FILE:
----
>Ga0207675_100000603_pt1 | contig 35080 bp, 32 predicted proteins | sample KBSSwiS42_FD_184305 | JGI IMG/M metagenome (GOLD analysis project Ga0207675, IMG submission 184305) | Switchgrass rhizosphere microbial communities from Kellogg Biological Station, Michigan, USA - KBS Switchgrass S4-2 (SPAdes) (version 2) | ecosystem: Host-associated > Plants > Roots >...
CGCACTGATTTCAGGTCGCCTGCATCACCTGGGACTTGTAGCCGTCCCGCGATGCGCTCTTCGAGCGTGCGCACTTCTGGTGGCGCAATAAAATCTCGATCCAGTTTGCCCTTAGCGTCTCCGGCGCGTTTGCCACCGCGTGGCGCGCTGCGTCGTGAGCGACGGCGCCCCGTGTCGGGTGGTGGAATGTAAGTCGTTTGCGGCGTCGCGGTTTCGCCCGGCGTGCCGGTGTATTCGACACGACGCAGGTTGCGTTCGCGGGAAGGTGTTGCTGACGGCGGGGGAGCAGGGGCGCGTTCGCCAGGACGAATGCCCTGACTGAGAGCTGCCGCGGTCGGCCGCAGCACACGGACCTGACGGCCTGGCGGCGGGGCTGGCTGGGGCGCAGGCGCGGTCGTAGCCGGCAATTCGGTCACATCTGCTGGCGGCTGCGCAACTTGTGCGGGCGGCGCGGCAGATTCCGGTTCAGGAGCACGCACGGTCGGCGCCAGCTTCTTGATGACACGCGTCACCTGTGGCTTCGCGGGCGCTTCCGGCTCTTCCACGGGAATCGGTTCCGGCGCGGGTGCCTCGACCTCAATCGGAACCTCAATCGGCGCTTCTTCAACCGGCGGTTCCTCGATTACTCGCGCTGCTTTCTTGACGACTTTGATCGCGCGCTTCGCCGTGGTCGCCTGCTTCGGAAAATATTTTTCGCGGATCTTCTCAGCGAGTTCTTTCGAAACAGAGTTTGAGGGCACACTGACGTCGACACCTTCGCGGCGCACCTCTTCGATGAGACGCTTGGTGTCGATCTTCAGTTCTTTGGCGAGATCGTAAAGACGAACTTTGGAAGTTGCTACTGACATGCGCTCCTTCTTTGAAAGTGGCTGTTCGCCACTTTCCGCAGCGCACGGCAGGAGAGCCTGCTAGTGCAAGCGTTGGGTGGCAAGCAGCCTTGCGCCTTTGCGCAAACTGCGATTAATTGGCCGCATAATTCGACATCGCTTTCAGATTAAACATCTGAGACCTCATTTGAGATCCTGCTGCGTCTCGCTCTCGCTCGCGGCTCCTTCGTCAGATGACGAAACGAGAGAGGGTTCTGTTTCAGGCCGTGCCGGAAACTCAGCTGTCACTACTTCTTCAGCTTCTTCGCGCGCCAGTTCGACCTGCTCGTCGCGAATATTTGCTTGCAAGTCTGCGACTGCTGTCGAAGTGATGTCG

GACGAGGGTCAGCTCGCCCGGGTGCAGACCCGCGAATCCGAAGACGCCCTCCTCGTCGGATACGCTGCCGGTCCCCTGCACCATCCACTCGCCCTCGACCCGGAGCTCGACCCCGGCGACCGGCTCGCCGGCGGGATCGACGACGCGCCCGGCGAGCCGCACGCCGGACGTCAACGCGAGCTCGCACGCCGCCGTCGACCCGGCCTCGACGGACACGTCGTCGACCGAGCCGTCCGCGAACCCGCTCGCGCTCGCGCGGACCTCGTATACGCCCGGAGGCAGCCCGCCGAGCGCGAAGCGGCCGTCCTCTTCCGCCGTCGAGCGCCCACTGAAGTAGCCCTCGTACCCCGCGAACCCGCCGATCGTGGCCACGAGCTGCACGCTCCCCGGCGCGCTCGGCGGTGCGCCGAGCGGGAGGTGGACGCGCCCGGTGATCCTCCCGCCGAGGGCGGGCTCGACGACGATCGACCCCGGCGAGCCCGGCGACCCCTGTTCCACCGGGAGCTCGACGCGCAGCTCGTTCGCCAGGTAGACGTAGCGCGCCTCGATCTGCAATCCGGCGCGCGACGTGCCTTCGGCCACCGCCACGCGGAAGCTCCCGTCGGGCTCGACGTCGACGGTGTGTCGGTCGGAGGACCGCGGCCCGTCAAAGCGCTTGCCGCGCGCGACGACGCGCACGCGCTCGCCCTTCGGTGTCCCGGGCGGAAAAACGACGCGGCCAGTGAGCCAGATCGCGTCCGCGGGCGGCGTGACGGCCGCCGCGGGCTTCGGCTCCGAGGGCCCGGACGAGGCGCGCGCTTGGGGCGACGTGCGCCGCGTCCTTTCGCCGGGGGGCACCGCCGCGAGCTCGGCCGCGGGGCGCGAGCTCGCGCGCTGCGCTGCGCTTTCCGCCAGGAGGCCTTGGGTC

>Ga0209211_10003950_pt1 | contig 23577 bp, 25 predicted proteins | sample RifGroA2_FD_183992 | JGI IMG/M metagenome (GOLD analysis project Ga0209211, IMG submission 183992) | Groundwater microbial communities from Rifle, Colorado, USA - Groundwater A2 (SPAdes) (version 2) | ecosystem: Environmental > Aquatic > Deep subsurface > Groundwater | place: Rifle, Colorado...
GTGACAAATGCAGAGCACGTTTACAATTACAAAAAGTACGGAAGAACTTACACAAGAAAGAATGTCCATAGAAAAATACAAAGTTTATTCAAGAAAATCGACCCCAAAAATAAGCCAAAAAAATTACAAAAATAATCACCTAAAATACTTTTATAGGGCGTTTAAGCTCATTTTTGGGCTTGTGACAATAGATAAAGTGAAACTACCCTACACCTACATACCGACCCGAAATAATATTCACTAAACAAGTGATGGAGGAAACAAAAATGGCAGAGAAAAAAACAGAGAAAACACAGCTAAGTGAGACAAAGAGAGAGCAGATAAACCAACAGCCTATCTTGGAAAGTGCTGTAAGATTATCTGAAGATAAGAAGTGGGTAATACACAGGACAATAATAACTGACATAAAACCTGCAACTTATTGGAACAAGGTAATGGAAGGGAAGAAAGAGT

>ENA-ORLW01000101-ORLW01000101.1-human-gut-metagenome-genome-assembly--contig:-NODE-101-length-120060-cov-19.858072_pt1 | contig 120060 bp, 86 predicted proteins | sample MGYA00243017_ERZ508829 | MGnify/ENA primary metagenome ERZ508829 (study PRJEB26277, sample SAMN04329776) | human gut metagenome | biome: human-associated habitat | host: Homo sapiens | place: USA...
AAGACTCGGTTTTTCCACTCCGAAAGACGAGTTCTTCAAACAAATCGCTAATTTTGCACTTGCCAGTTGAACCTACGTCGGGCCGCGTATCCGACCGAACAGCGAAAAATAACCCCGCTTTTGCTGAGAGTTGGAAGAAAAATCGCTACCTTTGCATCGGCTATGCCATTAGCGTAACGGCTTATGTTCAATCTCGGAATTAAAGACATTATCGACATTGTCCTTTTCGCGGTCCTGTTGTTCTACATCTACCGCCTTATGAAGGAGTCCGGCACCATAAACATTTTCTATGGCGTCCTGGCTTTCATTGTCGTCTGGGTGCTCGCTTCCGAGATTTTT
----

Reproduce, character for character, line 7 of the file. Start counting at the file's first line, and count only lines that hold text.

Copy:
AAGACTCGGTTTTTCCACTCCGAAAGACGAGTTCTTCAAACAAATCGCTAATTTTGCACTTGCCAGTTGAACCTACGTCGGGCCGCGTATCCGACCGAACAGCGAAAAATAACCCCGCTTTTGCTGAGAGTTGGAAGAAAAATCGCTACCTTTGCATCGGCTATGCCATTAGCGTAACGGCTTATGTTCAATCTCGGAATTAAAGACATTATCGACATTGTCCTTTTCGCGGTCCTGTTGTTCTACATCTACCGCCTTATGAAGGAGTCCGGCACCATAAACATTTTCTATGGCGTCCTGGCTTTCATTGTCGTCTGGGTGCTCGCTTCCGAGATTTTT